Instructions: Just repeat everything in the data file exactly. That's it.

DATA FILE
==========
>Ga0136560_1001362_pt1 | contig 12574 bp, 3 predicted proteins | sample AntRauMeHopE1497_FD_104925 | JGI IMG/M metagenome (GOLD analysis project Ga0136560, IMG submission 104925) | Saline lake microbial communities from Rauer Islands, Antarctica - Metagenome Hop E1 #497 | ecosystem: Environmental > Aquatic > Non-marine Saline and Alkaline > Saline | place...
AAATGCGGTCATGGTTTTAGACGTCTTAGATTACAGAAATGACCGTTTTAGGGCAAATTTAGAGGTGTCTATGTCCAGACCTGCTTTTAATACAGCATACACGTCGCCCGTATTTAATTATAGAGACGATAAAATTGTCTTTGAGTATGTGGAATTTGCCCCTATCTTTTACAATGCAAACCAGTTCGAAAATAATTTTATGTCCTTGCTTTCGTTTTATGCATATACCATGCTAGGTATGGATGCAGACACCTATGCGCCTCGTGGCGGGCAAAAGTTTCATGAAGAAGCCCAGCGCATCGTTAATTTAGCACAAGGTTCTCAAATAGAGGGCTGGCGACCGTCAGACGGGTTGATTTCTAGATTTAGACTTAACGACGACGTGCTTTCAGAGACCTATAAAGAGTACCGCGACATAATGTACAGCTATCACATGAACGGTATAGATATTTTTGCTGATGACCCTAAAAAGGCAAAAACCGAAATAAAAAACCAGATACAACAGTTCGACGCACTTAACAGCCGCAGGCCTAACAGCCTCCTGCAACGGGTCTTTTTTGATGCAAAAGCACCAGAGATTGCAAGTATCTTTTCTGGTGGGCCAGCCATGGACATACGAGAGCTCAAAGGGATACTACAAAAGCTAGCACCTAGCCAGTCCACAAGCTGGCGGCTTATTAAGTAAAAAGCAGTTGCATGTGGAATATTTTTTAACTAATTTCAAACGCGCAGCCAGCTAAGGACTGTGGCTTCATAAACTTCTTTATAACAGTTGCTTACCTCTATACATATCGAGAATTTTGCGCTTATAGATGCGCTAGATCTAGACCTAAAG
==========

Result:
>Ga0136560_1001362_pt1 | contig 12574 bp, 3 predicted proteins | sample AntRauMeHopE1497_FD_104925 | JGI IMG/M metagenome (GOLD analysis project Ga0136560, IMG submission 104925) | Saline lake microbial communities from Rauer Islands, Antarctica - Metagenome Hop E1 #497 | ecosystem: Environmental > Aquatic > Non-marine Saline and Alkaline > Saline | place...
AAATGCGGTCATGGTTTTAGACGTCTTAGATTACAGAAATGACCGTTTTAGGGCAAATTTAGAGGTGTCTATGTCCAGACCTGCTTTTAATACAGCATACACGTCGCCCGTATTTAATTATAGAGACGATAAAATTGTCTTTGAGTATGTGGAATTTGCCCCTATCTTTTACAATGCAAACCAGTTCGAAAATAATTTTATGTCCTTGCTTTCGTTTTATGCATATACCATGCTAGGTATGGATGCAGACACCTATGCGCCTCGTGGCGGGCAAAAGTTTCATGAAGAAGCCCAGCGCATCGTTAATTTAGCACAAGGTTCTCAAATAGAGGGCTGGCGACCGTCAGACGGGTTGATTTCTAGATTTAGACTTAACGACGACGTGCTTTCAGAGACCTATAAAGAGTACCGCGACATAATGTACAGCTATCACATGAACGGTATAGATATTTTTGCTGATGACCCTAAAAAGGCAAAAACCGAAATAAAAAACCAGATACAACAGTTCGACGCACTTAACAGCCGCAGGCCTAACAGCCTCCTGCAACGGGTCTTTTTTGATGCAAAAGCACCAGAGATTGCAAGTATCTTTTCTGGTGGGCCAGCCATGGACATACGAGAGCTCAAAGGGATACTACAAAAGCTAGCACCTAGCCAGTCCACAAGCTGGCGGCTTATTAAGTAAAAAGCAGTTGCATGTGGAATATTTTTTAACTAATTTCAAACGCGCAGCCAGCTAAGGACTGTGGCTTCATAAACTTCTTTATAACAGTTGCTTACCTCTATACATATCGAGAATTTTGCGCTTATAGATGCGCTAGATCTAGACCTAAAG